Everything is subservient to this essay, which is competent and original. But the story -- such as it is -- is there only as something to hold the space, a simple placeholder about seekers of warmth and shared breath.

    But even so, that story is completely captured by the remarkable Murial Hemingway. Everyone else acts, and their characters appear to be finding themselves. They fumble around with who they are. Muriel is true, so much so we suspect she is not acting at all, or at least not in the sense the others do.

    It is 25 years later, and that time has deepened this film, in part because few filmmakers since have used the anamorphic ratio for intimate purposes. The display of films on TeeVee screens has made that unfeasible.

    But there is something else. Watching Muriel, we know that this moment will be her fullest, her only connection with the transcendent. Forces of the city, not entirely unlike Woody's character, would disassemble and destroy her. That last, punctuated moment in the lobby would her movement into an abyss beyond the innocent purity she plays, and the visual approach to the material Woody underscores.

    Ted's Evaluation -- 3 of 3: Worth watching.
  • I first saw this alleged masterpiece in a theatre when it came out. I will refrain from commenting on that experience except to note that I (and the three other patrons in the whole theatre) walked out midway through the movie realizing that we should cut our losses and leave. As college students, our time was not particularly valuable but we had already lost an hour of our lives that we would never get back.

    Fast forward many years to a sleepless night. Apparently, HBO or Showtime had acquired this stinker as filler for the 3:00 AM time slot. Wanting desperately to enter dreamland, I watched the entirety of the meager offering and realized that it was not callow immaturity that had me turn my nose at this dreck many years before. This is truly a bad movie. It is filled with the usual self-absorptive navel gazing that any Woody Allen product is famous for but it does it on a scale of grand pretentiousness (eg. b&w, the notion that pubescent girls are attracted to trolls, the waste of otherwise talented people) that dwarfs anything that this Ed Wood impersonator has done before or since.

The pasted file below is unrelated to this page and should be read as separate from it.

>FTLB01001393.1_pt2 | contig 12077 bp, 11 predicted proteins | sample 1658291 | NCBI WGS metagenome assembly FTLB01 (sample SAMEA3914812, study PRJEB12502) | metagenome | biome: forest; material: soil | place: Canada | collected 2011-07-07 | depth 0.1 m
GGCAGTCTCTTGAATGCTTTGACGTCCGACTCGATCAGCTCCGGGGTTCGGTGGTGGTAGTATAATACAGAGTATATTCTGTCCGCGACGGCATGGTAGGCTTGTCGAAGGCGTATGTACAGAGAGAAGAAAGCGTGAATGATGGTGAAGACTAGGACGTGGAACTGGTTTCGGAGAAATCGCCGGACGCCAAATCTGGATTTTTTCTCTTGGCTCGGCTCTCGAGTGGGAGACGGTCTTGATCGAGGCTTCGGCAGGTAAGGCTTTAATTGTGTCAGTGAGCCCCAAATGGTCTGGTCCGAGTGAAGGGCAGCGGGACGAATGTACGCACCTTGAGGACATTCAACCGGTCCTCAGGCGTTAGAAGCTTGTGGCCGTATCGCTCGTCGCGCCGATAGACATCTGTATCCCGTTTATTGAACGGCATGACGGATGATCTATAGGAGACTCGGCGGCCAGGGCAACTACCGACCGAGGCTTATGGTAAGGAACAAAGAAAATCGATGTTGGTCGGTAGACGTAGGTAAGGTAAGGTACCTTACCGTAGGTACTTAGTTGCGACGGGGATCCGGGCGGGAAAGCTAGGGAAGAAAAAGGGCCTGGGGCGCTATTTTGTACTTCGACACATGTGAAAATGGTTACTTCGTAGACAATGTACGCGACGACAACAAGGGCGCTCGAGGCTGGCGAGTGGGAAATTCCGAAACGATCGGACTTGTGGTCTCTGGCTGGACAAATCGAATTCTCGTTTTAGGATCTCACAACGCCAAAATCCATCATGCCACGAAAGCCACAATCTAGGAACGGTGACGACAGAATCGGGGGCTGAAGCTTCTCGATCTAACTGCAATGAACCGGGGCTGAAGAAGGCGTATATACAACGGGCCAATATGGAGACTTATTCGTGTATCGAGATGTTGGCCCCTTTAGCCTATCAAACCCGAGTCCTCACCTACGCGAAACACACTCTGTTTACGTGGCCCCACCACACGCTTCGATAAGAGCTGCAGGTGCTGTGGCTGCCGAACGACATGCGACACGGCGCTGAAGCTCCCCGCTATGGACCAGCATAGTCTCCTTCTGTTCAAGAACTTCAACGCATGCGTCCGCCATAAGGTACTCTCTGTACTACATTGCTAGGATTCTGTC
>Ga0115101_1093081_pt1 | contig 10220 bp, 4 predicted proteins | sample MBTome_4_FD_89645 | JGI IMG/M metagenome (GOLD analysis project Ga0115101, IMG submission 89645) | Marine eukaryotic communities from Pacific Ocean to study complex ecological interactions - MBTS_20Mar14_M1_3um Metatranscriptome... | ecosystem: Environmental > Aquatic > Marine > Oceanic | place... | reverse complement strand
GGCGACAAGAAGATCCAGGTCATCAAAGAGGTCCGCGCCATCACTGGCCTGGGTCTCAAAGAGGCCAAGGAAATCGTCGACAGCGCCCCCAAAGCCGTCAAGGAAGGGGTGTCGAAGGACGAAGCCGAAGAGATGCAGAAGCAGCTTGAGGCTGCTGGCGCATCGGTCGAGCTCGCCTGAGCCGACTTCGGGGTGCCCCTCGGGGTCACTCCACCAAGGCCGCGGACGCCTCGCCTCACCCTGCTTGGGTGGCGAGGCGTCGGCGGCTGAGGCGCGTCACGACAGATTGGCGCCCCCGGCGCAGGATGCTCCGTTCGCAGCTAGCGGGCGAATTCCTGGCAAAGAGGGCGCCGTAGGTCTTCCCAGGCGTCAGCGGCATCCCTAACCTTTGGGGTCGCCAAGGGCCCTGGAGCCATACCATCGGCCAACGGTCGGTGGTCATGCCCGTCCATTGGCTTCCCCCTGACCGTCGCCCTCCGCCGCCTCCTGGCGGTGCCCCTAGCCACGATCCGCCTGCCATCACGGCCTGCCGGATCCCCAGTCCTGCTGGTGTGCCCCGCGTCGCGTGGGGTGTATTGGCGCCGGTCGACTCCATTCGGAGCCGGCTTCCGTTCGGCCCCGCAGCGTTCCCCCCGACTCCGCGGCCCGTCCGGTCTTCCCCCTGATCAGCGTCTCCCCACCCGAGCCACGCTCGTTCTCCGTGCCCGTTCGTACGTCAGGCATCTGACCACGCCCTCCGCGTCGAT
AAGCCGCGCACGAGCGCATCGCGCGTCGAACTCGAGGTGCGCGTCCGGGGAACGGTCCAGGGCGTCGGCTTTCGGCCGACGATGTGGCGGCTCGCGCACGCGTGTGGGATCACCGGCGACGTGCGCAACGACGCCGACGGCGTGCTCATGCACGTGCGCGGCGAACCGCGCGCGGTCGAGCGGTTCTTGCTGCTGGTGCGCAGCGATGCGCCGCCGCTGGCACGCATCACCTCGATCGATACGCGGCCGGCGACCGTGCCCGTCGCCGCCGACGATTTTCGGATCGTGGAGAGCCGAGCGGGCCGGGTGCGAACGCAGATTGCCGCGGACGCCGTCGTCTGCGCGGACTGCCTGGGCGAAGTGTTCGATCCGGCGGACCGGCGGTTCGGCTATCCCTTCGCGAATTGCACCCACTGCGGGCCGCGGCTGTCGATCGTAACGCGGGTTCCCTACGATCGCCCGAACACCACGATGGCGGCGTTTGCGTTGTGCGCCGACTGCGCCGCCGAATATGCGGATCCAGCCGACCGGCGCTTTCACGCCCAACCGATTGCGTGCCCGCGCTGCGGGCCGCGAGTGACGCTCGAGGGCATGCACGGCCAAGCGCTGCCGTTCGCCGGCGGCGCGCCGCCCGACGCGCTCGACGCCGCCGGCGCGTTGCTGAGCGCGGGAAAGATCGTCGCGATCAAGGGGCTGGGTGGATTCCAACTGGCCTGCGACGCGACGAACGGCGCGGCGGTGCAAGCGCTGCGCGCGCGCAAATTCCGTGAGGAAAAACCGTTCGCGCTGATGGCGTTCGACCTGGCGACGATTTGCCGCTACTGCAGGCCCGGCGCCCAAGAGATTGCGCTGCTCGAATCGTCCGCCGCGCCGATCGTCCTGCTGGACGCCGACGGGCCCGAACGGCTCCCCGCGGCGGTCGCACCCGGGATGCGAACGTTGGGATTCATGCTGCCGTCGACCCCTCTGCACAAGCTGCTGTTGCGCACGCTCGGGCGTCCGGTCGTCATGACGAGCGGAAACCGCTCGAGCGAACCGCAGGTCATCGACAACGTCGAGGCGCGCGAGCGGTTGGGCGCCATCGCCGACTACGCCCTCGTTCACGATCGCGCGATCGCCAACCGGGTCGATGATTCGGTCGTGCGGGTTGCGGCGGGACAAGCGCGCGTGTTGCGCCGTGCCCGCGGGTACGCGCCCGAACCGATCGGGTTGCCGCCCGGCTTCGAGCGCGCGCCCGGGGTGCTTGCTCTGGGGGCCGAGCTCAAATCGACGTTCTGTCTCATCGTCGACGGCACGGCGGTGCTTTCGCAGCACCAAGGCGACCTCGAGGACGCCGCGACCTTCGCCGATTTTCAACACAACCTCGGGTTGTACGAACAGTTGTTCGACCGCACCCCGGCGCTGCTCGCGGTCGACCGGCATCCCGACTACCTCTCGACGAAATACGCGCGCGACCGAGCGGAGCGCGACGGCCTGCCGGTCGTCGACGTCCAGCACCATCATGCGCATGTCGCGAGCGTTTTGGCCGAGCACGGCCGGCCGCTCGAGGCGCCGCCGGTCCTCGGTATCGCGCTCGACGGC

The genius of Woody Allen is not in his "art" but in his marketing skill. He has convinced an enormous portion of the "faux art house" crowd that his output is somehow sublimely transcendant and that those who view his ego driven made for TV releases are indeed fortunate that he has allowed them to shell out hard earned money time and again for the same story with different faces. Where was this guy when Coca Cola trotted out New Coke. He should have been in charge of the ad campaign.

    Enough general adulation for our diminutive hero. The movie recounts the threadbare old male fantasy of the older dude getting the young chick and then realizing that older chicks are better lays. I would swear that Richard Gere has done variations on this movie at least a dozen times. Woodrow is entirely unbelievable in the role of the older dude. I suppose that he realized the limitations of his performance when he insisted on redoing the movie for free. In the ensuing decades since its release, Woodrow has worked on various stage versions of this role, culminating in his relationship with his adopted- step- semi- daughter. I think I speak for most Americans when I say "eeeeewwwwwwwwww".

    At any rate, don't waste money renting Manhattan. Don't waste time watching it. Don't think that it will put you to sleep because you will not rest knowing that a good number of people set out to make an acceptable movie and somewhere along the way things went very wrong.
  • Based on my conversations there seem to be only two reactions possible to Woody Allen: some love him and think he's a genius, others hate him and think he's a fraud. If you fall into the former group, you'll love this movie. If, on the other hand, you belong to the latter group (I confess that I do) you'll think this movie is a sham.

    Perhaps I don't have a deep enough understanding of the technical and more sublime aspects of film-making. I do, however think that I know a good movie when I see one. This just doesn't qualify as one for me. I found little enjoyable in this tale of a neurotic, secularized New York Jew who is in love (and having sexual relations) with an underage girl. (Gee, hard to picture Woody in that kind of role, isn't it? He must have had to really extend his acting ability to pull this off!) As an actor, I think Woody has a very limited talent. As a director, almost everyone agrees that Woody has a rather quirky style. Most seem to use that word to mean charming, I suppose. But I simply find him irritating. As with other Woody movies I've seen, "Manhattan" features a silly storyline, bad humour and strange directorial decisions (like filming in black and white.) So, was there anything in this movie that I liked?

    I must confess that I admire Woody for his ability to be self-deprecating. He's obviously in many ways poking fun at himself in this. Neurotic, narcissistic, self-absorbed. These are words that get used to describe Isaac (his character) and they apply full-well to Allen. The best line of the movie surely came from Tracy (Mariel Hemingway): "you shouldn't talk so much. You have a whiny voice." Hear! Hear! So I really do admire Woody for poking fun at himself. I also thought Mariel Hemingway (in one of her earlier roles) was very good as Tracy, Isaac's 17 year old love interest.

    Those things don't, however - for me at least - make up for the shortcomings of the movie. I rated it as a 3/10.